Convert Array to Object

Convert Array to Object

What is the best way to convert:
[‘a’,’b’,’c’]

to:
{
0: ‘a’,
1: ‘b’,
2: ‘c’
}

Solutions/Answers:

Solution 1:

ECMAScript 6 introduces the easily polyfillable Object.assign:

The Object.assign() method is used to copy the values of all
enumerable own properties from one or more source objects to a target
object. It will return the target object.

Object.assign({}, ['a','b','c']); // {0:"a", 1:"b", 2:"c"}

The own length property of the array is not copied because it isn’t enumerable.

Also, you can use ES6 spread syntax to achieve the same result:

{ ...['a', 'b', 'c'] }

Solution 2:

With a function like this:

function toObject(arr) {
  var rv = {};
  for (var i = 0; i < arr.length; ++i)
    rv[i] = arr[i];
  return rv;
}

Your array already is more-or-less just an object, but arrays do have some “interesting” and special behavior with respect to integer-named properties. The above will give you a plain object.

edit oh also you might want to account for “holes” in the array:

function toObject(arr) {
  var rv = {};
  for (var i = 0; i < arr.length; ++i)
    if (arr[i] !== undefined) rv[i] = arr[i];
  return rv;
}

In modern JavaScript runtimes, you can use the .reduce() method:

var obj = arr.reduce(function(acc, cur, i) {
  acc[i] = cur;
  return acc;
}, {});

That one also avoids “holes” in the array, because that’s how .reduce() works.

Solution 3:

You could use an accumulator aka reduce.

['a','b','c'].reduce(function(result, item, index, array) {
  result[index] = item; //a, b, c
  return result;
}, {}) //watch out the empty {}, which is passed as "result"

Pass an empty object {} as a starting point; then “augment” that object incrementally.
At the end of the iterations, result will be {"0": "a", "1": "b", "2": "c"}

If your array is a set of key-value pair objects:

[{ a: 1},{ b: 2},{ c: 3}].reduce(function(result, item) {
  var key = Object.keys(item)[0]; //first property: a, b, c
  result[key] = item[key];
  return result;
}, {});

will produce: {a: 1, b: 2, c: 3}

For the sake of completeness, reduceRight allows you to iterate over your array in reverse order:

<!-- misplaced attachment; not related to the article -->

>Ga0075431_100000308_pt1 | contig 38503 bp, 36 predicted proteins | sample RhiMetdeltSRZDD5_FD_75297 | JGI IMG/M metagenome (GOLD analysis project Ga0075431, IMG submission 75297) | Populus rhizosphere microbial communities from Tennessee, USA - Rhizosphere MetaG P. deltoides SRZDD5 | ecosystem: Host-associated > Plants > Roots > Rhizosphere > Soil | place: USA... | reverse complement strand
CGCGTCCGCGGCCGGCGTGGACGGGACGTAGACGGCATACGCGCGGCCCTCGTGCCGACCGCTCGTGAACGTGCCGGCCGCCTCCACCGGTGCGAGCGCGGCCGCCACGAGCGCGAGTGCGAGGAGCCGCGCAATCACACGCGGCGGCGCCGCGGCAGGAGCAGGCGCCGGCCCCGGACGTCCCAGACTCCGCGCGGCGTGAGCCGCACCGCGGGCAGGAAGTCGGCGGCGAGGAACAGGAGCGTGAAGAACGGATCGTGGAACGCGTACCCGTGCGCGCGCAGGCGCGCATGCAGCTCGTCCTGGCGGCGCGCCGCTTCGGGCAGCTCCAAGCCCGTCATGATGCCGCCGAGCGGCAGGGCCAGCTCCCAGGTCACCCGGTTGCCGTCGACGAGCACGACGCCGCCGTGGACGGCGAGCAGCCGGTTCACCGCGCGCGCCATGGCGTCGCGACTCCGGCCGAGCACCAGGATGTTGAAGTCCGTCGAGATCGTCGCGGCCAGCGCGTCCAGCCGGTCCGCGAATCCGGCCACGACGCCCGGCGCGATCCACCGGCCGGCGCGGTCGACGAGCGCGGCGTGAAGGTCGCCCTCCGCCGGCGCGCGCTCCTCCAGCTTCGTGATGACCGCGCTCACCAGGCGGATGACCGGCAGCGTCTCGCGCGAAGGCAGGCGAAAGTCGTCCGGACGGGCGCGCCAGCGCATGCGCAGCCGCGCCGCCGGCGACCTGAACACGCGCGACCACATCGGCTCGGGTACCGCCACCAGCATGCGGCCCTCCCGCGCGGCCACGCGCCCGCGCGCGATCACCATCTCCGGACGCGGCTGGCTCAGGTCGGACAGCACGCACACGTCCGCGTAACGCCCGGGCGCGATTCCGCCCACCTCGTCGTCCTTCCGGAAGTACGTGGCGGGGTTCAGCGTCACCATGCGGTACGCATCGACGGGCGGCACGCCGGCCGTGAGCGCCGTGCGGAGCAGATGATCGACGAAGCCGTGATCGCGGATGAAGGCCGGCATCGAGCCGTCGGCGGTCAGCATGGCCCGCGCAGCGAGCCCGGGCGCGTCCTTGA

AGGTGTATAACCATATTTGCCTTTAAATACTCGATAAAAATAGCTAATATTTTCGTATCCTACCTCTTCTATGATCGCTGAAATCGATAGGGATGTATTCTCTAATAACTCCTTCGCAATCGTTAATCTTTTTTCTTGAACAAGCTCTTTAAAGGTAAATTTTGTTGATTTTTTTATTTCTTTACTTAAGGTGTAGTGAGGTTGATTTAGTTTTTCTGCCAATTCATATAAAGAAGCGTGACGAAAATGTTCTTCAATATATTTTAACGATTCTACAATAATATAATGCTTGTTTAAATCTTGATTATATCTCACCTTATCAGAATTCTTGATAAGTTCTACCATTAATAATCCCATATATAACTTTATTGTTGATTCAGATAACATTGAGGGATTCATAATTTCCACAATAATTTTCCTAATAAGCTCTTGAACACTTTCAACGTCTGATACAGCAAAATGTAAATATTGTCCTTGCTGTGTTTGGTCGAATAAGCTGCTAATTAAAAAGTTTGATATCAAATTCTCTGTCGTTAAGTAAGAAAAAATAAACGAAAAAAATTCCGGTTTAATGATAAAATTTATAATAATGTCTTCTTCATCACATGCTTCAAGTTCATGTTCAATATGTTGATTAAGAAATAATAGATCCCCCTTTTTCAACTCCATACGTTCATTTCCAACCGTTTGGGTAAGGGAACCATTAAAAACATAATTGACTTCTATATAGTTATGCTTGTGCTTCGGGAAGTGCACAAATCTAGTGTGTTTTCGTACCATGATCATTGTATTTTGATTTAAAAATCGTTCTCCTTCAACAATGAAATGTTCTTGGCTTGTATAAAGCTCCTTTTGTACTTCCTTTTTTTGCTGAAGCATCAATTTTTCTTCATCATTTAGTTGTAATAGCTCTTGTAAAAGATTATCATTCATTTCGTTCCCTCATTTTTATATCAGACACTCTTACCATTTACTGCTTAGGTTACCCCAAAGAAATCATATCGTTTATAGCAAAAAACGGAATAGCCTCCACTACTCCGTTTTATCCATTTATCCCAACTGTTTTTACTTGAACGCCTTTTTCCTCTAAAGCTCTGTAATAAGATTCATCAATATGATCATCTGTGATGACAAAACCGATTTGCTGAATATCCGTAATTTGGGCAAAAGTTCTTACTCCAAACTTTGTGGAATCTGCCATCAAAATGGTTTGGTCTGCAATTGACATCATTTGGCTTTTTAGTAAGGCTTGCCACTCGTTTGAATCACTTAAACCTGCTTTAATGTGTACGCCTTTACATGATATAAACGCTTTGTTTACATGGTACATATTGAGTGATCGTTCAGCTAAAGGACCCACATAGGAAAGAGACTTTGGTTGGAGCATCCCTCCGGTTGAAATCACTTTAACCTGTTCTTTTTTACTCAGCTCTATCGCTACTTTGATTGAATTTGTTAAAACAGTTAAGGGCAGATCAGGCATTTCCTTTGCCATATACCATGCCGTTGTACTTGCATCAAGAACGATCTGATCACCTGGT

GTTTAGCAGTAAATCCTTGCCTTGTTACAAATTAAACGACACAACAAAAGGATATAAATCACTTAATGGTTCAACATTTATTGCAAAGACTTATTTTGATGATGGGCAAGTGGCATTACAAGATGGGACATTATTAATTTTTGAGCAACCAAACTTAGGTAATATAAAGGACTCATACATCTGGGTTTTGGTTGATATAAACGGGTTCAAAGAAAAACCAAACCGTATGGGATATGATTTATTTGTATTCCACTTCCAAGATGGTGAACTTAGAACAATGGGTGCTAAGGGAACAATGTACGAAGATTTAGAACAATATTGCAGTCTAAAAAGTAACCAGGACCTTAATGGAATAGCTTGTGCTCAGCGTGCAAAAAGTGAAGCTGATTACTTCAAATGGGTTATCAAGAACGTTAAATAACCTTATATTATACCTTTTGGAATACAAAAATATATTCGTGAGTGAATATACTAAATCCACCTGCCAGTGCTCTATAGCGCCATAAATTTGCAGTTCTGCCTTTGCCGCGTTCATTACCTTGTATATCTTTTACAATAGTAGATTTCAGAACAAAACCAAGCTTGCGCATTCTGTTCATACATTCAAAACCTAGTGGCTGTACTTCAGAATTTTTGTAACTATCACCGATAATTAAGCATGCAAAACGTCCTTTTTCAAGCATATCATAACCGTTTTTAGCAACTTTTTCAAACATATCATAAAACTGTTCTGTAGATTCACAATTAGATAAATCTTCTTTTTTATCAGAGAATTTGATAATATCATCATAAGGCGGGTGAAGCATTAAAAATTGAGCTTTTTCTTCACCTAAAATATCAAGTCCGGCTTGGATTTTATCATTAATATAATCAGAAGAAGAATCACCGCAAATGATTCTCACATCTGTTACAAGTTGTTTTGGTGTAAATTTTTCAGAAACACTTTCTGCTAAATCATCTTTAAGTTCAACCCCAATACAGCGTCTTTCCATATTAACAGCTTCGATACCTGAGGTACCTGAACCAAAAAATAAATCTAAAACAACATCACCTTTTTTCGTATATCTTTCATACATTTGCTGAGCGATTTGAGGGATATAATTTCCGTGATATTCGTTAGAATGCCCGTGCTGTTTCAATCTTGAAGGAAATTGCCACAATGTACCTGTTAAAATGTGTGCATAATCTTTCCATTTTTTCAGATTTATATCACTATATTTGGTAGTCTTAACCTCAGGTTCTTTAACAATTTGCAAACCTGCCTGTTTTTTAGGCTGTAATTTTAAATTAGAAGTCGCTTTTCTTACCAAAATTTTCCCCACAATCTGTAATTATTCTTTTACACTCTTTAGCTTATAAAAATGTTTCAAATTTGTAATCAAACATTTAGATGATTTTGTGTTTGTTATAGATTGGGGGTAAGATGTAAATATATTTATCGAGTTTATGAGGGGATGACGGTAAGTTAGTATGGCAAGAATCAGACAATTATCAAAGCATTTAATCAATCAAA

[{ a: 1},{ b: 2},{ c: 3}].reduceRight(/* same implementation as above */)

will produce: {c:3, b:2, a:1}

Your accumulator can be of any type for you specific purpose. For example in order to swap the key and value of your object in an array, pass []:

[{ a: 1},{ b: 2},{ c: 3}].reduce(function(result, item, index) {
  var key = Object.keys(item)[0]; //first property: a, b, c
  var value = item[key];
  var obj = {};
  obj[value] = key;
  result.push(obj);
  return result;
}, []); //an empty array

will produce: [{1: "a"}, {2: "b"}, {3: "c"}]

Unlike map, reduce may not be used as a 1-1 mapping. You have full control over the items you want to include or exclude. Therefore reduce allows you to achieve what filter does, which makes reduce very versatile:

[{ a: 1},{ b: 2},{ c: 3}].reduce(function(result, item, index) {
  if(index !== 0) { //skip the first item
    result.push(item);
  }
  return result;
}, []); //an empty array

will produce: [{2: "b"}, {3: "c"}]

Caution: reduce and Object.key are part of ECMA 5th edition; you should provide a polyfill for browsers that don’t support them (notably IE8).

See a default implementation by Mozilla.

Solution 4:

If you’re using jquery:

$.extend({}, ['a', 'b', 'c']);

Solution 5:

For completeness, ECMAScript 2015(ES6) spreading. Will require either a transpiler(Babel) or an environment running at least ES6.

{ ...['a', 'b', 'c'] }

Solution 6:

I’d probably write it this way (since very rarely I’ll not be having the underscorejs library at hand):

var _ = require('underscore');

var a = [ 'a', 'b', 'c' ];
var obj = _.extend({}, a);
console.log(obj);
// prints { '0': 'a', '1': 'b', '2': 'c' }